Luno 550
Fait Gallery / BRNO (Czech Republic)
30.11.2016 – 17.01.2017

Denisa Lehocká and a „common sense“
Although in various exhibitions by Denisa Lehocká some objects seem to repeat, for every exhibition the artist compiles newly produced works, drawings, paintings and materials. After they have been finished she saves them in the darkness. The final art piece is thus formed of layers, in which some of the processes and objects repeat, others change based on changes of the circumstances. And this is even the case with the installation in the monumental space of the Fait Gallery.
The author describes her work as a three dimensional collage. By this she directs the observer to the views from two perspectives. From the point of spatiality, ie the history of sculptural plasticity. In this line, the viewer follows the sculptural references of forms to organic abstract sculpture, Lygia Clark and minimalism, Buckminster Fuller and Shigeru Ban. Spatiality in the meaning of a site-specific can describe the relationship of objects to the specifics of a particular site/non-site. The second perspective to which the author draws the viewer’s attention is a collage. Collage as a symptomatic approach by avant-gardes of the 20th century using vivisection and stapling fragments of reality in many references from dada (Schwitters, Hausmann), through cubism, but mainly surrealism (Ernst, Oppenheim), avant-garde of the 60s (Oppermann) to the collage of forensic methods in discourses of the truth.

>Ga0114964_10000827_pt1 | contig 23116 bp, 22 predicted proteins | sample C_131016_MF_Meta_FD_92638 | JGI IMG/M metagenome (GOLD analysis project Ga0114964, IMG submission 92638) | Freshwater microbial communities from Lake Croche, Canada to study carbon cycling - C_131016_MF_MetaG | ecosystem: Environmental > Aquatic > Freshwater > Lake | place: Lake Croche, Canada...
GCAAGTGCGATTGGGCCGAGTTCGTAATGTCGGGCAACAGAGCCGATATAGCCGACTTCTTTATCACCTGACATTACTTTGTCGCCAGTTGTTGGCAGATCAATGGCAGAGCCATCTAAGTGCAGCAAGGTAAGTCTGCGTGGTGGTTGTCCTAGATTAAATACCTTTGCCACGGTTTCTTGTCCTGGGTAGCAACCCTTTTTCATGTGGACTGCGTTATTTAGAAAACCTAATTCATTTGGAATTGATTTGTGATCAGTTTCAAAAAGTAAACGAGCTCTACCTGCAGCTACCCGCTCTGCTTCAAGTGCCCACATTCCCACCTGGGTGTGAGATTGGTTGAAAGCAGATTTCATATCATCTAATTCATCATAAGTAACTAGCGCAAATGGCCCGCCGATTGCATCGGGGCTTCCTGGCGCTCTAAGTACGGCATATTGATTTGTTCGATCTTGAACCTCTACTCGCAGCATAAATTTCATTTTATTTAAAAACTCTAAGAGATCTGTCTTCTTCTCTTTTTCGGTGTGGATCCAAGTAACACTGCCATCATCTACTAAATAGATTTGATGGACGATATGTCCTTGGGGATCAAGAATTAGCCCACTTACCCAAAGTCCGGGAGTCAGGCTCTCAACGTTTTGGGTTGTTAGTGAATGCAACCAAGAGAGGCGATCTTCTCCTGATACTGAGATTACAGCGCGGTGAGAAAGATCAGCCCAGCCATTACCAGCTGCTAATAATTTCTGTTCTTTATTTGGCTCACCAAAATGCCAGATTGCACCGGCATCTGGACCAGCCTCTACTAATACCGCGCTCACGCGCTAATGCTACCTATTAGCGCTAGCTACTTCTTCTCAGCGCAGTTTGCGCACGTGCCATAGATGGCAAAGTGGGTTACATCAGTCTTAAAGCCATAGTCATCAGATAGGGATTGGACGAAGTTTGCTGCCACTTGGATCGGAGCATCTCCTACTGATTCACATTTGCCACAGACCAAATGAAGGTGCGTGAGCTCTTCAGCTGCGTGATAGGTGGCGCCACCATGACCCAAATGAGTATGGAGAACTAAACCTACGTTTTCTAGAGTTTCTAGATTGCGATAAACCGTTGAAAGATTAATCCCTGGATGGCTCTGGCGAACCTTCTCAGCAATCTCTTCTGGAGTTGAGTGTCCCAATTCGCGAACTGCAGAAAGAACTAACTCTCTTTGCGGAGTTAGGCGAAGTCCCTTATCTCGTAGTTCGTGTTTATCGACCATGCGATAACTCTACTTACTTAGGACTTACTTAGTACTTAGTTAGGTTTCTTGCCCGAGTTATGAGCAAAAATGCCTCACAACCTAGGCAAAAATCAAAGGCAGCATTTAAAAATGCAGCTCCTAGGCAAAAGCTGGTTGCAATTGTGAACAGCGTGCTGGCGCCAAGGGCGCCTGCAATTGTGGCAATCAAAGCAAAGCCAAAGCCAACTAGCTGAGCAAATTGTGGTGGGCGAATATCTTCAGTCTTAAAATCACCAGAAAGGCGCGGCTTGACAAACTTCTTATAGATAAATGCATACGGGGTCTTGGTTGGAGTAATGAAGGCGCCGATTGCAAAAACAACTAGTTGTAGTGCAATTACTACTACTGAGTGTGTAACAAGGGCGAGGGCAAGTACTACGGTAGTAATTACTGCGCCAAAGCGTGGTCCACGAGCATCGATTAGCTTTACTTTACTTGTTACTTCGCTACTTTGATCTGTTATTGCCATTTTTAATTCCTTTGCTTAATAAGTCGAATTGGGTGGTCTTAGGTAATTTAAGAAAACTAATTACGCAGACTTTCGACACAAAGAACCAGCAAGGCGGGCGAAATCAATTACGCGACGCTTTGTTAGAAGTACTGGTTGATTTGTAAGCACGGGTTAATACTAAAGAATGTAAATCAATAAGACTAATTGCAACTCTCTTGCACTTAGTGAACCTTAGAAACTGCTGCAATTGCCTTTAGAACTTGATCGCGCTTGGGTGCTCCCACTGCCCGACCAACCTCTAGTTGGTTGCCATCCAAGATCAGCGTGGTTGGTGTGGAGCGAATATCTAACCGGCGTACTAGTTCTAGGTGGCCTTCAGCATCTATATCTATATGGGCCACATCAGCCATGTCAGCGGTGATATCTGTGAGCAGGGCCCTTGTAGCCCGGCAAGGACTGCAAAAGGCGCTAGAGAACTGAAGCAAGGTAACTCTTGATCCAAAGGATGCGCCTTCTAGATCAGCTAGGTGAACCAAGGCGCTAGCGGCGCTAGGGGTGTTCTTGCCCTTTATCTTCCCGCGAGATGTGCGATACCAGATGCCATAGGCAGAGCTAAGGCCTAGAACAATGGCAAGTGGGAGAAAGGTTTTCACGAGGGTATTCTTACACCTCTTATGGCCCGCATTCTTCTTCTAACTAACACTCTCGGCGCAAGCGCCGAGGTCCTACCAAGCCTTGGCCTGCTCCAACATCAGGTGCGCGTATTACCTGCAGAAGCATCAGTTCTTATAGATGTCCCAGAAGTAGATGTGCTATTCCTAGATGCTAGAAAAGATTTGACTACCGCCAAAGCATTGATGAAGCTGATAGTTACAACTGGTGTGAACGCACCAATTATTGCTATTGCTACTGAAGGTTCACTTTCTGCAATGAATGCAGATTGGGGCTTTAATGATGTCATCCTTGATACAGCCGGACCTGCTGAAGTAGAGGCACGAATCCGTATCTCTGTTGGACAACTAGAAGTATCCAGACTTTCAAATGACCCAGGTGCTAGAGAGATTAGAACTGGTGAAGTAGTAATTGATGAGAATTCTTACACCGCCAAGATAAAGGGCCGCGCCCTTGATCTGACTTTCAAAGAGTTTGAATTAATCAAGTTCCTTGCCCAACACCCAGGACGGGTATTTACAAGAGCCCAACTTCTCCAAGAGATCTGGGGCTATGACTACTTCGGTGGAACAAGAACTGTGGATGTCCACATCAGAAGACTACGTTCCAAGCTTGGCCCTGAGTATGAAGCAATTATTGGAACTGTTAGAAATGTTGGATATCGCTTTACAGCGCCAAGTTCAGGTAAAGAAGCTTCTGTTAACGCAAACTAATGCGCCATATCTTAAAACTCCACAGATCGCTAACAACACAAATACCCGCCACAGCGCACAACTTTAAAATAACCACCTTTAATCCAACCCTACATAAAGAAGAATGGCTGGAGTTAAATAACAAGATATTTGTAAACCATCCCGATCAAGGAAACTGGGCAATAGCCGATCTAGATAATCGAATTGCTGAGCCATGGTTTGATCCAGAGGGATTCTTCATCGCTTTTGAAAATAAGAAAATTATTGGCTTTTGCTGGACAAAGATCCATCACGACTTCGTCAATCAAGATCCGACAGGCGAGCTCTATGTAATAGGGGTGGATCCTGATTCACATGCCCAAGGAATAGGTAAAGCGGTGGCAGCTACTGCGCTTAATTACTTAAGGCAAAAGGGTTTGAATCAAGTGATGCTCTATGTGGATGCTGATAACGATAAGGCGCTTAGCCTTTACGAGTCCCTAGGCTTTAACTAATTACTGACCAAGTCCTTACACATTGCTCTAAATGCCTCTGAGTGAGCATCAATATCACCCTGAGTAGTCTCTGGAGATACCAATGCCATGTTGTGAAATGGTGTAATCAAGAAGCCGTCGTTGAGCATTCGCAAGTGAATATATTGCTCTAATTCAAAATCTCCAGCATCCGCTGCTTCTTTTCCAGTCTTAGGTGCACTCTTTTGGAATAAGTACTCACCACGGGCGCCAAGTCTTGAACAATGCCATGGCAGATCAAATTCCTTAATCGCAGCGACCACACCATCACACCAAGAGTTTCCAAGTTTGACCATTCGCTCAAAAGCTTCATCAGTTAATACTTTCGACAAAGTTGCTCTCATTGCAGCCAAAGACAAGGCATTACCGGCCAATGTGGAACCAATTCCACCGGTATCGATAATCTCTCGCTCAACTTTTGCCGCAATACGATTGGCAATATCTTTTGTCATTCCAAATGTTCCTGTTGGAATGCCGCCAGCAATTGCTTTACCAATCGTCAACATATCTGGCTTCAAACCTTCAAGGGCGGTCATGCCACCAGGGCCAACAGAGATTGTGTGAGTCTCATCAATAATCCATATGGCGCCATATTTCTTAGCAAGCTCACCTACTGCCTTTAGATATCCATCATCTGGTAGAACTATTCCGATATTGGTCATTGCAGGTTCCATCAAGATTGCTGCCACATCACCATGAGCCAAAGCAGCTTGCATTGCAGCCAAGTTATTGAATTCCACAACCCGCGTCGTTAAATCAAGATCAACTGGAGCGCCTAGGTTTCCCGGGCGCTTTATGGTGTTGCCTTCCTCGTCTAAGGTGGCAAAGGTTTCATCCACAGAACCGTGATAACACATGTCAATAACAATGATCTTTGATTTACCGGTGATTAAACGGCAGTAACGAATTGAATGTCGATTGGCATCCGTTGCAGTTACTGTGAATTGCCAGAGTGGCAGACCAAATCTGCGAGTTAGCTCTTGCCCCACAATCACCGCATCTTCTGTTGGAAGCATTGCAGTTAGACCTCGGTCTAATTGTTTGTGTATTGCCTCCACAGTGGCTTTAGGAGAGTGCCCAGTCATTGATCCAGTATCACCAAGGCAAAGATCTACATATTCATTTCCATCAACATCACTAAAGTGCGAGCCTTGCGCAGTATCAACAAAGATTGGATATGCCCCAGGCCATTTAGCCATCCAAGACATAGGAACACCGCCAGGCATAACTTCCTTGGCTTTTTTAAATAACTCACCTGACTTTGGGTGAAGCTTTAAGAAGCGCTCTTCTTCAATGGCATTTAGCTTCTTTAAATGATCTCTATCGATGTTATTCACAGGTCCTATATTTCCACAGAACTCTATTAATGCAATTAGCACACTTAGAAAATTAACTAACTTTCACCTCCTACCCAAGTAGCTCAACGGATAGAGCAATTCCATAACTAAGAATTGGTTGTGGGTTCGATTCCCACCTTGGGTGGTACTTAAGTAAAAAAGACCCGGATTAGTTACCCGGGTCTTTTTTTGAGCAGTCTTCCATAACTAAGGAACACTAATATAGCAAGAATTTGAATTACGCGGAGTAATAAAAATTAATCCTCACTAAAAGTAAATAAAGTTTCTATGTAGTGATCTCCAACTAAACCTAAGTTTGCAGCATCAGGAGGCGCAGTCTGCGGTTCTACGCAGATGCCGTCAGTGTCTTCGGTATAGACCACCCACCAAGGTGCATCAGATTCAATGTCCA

For a description of the sculptural parts of the installation by Denisa Lehocká (because it contains also objects) fits the concept of a slow sculpture. Slow sculpture: repeated soaking and drying plaster, embroidery thread, sewing beads, paint sedimentation, drying of saturated solutions, entanglement and stranding of threads, cotton, rope, etc. The slow sculpture not only arises slowly, but every procedure used has, within the group of sculptures and objects, guaranteed the necessary time for proceeding. Although the slow sculptures do not contain expressiveness, or gesture, the author can’t delegate those to third parties. The materials used are readily available, limited, which reminds the viewer of Arte Povera and following trends. The dimensions of the objects are rather small, handheld, citing either a minimalist approach of putting one thing after another, or are arranged in nests, which comes from the organic set up. The form even the antiform. Objects are accurate: plaster rotating shapes created by repeated soaking and dripping plaster under the influence of gravity, artfully rolled ropes, braided leather cord, embroidered, quilted and layered fabrics, empty bowls, plastic sheeting with a hint of colour, twigs painted with colour, upstands, bases, beads, saturated solutions of salt and sugar, stones, cut stones, gold and celery root. Dozens of drawings on the edge of the test of colours and pigments, variations on geometric sketches, embroideries and diary entries.